Betty is certainly an independent individual! I suspect that
most of us admire that. But, if she's not careful, she could needlessly paint
herself into a financial corner.
There was a time when having a good reputation in your town was
enough to get you credit when you needed it. And, no stranger could destroy a
good reputation simply by making a claim against you.
But, somewhere along the way companies began to collect
information about borrowers. And they sold that information to potential
lenders. It's progressed to the point that virtually every adult in the U.S. has
a credit score.
The FairIsaac Company created the credit score also known as
FICO. Your score will be a number between 300 and 850. A higher number indicates
a better credit risk. So higher is better. Most people have scores between 600
Not suprisingly lenders want to get their money back. And the
best indicator of a borrower's ability to repay a loan is their credit score.
Over 75% of mortgage lenders and 90% of credit card lenders consider your FICO
score when determining whether to make a loan and how much interest you should
Now let's look at Betty's situation. It appears that she has had
some disagreements over bills and refused to pay them. That, plus the fact that
she continues to get credit tells her that her credit score is unimportant.
Is that true? Betty's credit score not only affects her ability
to get credit, but also the amount that she pays for it. So, unless she pays her
credit card bill in full each month, a low score will affect what she pays.
She might want to check the fine print on her original credit
card agreement. In some, if your FICO score drops below 600 you'll be charged
the penalty rate on the outstanding balance. Those rates can be as high as 30%!
But, the biggest potential hit from a low score comes when you
finance a home or auto. MyFico.com is a website subsidiary of the FairIsaac
Company. They estimate that a 200 point drop in your credit score could add 3.5%
to the interest rate on a 30-year mortgage. Over the life of the loan that works
out to over $80,000 in extra payments.
And, unfortunately even if Betty never runs a credit card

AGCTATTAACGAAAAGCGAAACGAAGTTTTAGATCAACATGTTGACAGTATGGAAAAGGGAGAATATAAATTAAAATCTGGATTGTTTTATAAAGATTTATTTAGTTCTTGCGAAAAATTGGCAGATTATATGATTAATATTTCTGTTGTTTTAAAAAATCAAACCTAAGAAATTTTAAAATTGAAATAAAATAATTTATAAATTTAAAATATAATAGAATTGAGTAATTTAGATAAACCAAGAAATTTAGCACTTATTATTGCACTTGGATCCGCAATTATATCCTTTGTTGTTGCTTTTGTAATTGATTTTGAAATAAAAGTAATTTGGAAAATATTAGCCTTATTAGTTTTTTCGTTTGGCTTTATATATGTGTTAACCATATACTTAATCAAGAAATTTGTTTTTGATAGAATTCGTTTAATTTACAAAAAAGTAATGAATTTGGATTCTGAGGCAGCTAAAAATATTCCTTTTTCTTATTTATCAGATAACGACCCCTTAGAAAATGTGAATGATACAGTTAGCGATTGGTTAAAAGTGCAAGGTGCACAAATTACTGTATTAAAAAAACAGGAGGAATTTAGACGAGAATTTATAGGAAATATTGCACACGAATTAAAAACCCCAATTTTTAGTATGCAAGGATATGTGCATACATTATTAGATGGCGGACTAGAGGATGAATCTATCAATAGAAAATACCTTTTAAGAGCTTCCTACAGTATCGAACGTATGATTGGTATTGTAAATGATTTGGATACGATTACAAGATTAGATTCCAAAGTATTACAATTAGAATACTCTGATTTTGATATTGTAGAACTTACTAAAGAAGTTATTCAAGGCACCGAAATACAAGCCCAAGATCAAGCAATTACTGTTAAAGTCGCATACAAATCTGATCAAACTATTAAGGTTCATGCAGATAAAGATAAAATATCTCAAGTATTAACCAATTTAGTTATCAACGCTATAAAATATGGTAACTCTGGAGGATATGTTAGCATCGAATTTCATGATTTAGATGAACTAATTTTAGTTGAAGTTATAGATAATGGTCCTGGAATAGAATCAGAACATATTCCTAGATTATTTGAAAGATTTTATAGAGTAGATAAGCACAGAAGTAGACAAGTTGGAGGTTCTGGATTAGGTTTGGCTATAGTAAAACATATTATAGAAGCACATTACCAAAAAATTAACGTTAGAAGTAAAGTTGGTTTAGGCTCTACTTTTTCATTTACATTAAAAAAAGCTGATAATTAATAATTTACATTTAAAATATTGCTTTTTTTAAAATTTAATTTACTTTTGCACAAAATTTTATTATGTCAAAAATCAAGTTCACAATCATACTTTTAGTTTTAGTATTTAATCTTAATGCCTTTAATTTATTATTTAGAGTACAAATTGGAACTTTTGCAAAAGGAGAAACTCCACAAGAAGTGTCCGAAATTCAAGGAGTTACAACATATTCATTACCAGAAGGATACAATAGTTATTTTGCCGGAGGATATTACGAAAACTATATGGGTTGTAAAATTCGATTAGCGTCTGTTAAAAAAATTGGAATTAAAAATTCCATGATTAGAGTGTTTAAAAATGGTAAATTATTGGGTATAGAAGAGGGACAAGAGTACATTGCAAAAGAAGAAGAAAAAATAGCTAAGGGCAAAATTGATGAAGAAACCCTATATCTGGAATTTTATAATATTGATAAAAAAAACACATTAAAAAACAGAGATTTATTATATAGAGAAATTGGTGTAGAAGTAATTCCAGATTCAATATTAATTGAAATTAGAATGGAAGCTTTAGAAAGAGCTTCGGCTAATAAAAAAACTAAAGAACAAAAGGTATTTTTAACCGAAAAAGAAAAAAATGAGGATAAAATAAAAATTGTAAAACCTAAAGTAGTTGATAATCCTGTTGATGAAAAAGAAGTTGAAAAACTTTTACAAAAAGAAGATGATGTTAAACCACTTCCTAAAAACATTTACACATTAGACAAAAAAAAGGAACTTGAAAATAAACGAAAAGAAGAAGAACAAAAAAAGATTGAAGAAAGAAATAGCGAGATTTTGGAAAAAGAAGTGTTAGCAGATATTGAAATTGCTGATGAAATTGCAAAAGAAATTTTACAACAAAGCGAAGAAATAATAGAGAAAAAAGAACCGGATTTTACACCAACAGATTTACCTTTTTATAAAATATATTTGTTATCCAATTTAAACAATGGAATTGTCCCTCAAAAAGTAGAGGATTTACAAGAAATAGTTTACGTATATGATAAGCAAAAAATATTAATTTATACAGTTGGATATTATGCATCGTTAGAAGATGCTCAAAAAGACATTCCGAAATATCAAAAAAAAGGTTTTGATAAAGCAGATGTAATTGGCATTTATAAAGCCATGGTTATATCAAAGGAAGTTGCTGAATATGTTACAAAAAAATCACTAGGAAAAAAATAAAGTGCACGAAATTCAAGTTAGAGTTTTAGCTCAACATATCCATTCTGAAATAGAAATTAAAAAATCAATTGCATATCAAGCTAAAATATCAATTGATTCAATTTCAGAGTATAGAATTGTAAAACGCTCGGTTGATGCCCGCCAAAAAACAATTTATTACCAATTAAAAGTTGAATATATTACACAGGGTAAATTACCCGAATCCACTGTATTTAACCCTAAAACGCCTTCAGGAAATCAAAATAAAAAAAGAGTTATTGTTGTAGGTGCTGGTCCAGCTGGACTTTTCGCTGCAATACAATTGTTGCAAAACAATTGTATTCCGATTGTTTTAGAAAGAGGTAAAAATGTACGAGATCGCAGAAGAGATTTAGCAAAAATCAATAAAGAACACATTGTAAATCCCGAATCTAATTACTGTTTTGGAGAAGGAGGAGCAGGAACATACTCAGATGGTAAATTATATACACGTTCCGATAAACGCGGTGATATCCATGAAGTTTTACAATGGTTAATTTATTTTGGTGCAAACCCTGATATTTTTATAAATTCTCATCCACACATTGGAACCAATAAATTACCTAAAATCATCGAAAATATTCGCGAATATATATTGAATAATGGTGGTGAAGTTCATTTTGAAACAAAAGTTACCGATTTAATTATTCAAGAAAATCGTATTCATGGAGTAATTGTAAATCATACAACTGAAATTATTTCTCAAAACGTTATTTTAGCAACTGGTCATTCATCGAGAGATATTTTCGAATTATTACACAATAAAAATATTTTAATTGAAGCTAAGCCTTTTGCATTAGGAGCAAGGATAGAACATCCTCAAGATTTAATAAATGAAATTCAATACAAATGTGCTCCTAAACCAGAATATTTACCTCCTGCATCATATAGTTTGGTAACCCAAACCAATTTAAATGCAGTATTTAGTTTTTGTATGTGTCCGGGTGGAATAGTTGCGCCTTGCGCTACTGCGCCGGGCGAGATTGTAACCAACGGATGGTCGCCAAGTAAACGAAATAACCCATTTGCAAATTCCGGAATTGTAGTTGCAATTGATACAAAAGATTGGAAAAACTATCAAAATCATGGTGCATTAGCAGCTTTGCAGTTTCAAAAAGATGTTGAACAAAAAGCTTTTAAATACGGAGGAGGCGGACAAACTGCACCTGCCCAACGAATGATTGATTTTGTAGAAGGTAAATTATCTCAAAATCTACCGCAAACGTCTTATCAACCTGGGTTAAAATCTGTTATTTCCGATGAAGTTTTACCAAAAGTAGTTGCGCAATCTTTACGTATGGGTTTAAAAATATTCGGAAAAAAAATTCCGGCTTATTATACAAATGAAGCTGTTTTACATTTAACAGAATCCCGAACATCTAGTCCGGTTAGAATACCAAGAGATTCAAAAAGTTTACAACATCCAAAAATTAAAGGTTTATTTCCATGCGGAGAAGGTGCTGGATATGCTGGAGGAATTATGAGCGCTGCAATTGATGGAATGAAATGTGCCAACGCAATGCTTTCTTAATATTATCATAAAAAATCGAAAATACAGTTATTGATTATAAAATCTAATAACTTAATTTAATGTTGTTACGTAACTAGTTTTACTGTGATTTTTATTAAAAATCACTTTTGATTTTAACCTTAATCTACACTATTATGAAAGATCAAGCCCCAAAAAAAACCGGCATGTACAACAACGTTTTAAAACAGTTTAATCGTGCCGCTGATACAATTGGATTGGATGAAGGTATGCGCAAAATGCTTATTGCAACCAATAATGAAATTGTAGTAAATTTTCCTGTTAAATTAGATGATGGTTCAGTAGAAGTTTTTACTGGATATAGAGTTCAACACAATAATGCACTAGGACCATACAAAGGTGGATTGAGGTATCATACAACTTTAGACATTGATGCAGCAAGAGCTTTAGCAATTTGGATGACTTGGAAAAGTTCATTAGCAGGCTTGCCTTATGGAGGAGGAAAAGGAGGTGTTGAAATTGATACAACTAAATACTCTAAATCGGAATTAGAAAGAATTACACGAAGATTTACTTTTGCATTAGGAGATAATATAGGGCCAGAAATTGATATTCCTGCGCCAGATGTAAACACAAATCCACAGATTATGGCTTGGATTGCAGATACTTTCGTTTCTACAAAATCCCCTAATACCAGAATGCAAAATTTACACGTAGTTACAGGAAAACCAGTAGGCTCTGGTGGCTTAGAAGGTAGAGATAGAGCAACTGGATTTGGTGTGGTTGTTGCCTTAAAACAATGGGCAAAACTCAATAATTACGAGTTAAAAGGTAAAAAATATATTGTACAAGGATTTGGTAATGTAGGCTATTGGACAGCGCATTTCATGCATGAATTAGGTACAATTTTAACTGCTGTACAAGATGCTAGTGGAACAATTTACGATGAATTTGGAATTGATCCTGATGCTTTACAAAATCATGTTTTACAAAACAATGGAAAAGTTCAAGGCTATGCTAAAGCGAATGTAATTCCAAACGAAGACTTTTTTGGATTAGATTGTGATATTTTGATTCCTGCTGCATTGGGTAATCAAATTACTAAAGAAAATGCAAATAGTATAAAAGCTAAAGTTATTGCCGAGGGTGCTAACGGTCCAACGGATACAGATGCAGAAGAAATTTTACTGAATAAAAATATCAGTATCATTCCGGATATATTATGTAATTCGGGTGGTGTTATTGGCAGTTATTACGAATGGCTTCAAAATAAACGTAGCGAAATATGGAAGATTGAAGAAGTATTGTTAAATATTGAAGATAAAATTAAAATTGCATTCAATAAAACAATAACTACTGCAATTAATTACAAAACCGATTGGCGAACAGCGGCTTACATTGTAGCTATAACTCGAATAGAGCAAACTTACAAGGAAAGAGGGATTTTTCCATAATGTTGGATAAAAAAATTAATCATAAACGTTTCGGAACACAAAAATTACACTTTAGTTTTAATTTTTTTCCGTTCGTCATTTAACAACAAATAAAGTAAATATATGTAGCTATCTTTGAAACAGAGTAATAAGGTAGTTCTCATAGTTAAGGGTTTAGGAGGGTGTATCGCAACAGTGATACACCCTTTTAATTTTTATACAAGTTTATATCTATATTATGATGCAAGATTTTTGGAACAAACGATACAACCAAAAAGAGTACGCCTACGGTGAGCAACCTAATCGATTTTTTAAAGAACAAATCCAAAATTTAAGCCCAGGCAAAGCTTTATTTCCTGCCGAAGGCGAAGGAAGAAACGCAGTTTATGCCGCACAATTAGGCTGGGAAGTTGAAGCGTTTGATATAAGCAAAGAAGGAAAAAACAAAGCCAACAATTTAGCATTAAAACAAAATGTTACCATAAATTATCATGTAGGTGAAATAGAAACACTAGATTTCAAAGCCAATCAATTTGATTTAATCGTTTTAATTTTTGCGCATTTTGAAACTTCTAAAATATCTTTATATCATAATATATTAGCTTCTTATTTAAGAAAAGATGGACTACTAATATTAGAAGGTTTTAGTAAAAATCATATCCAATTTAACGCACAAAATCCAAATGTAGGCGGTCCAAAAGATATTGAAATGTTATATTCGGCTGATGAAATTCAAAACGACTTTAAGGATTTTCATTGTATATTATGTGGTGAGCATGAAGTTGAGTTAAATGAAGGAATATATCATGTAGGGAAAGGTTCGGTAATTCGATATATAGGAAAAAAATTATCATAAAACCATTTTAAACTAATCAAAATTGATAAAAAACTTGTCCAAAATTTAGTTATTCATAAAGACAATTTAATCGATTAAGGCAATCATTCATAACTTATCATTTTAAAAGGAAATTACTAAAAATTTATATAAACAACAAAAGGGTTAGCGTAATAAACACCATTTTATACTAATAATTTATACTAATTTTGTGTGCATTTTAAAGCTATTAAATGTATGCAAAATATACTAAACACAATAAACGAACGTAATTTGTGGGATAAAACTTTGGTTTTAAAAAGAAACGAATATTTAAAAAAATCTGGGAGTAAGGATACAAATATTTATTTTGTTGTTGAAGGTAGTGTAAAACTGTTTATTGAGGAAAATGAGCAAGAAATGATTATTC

balance and has her home and auto paid off, she's still not completely
independent of a bad credit score. Auto insurers and potential employers can
access your score. A low score can affect whether you get auto insurance or that
new job. Even utility companies and potential landlords are using credit scores.
So should Betty just give up and pay bills that she doesn't feel
she owes? Nope. But if the disputed bill is entered into her credit report she
needs to contact the credit reporting agencies and have her side of the story
Even if you don't have disputed bills, it's a good idea to check
your score annually or before you apply for a mortgage or auto loan. Recent
studies have shown that 29% of credit files had errors significant enough to
cause a 50 point swing in the score.
To check or correct your score: Equifax, 800-685-1111,
equifax.com Experian, 888-397-3742, www.experian.com TransUnion, 800-888-4213,
If you report an error the agency must investigate your claim
and respond within 30 days.
Philosophically I agree with Betty. I dig in my heels when
someone threatens me. But unless she's unusually self-sufficient, she probably
needs to periodically check her credit score and share her side of the story on
any disputed bills.
Gary Foreman is the editor of The Dollar
Stretcher.com website. If you'd like to stretch your day or your dollar
visit today! You'll find hundreds of articles to save you time and money.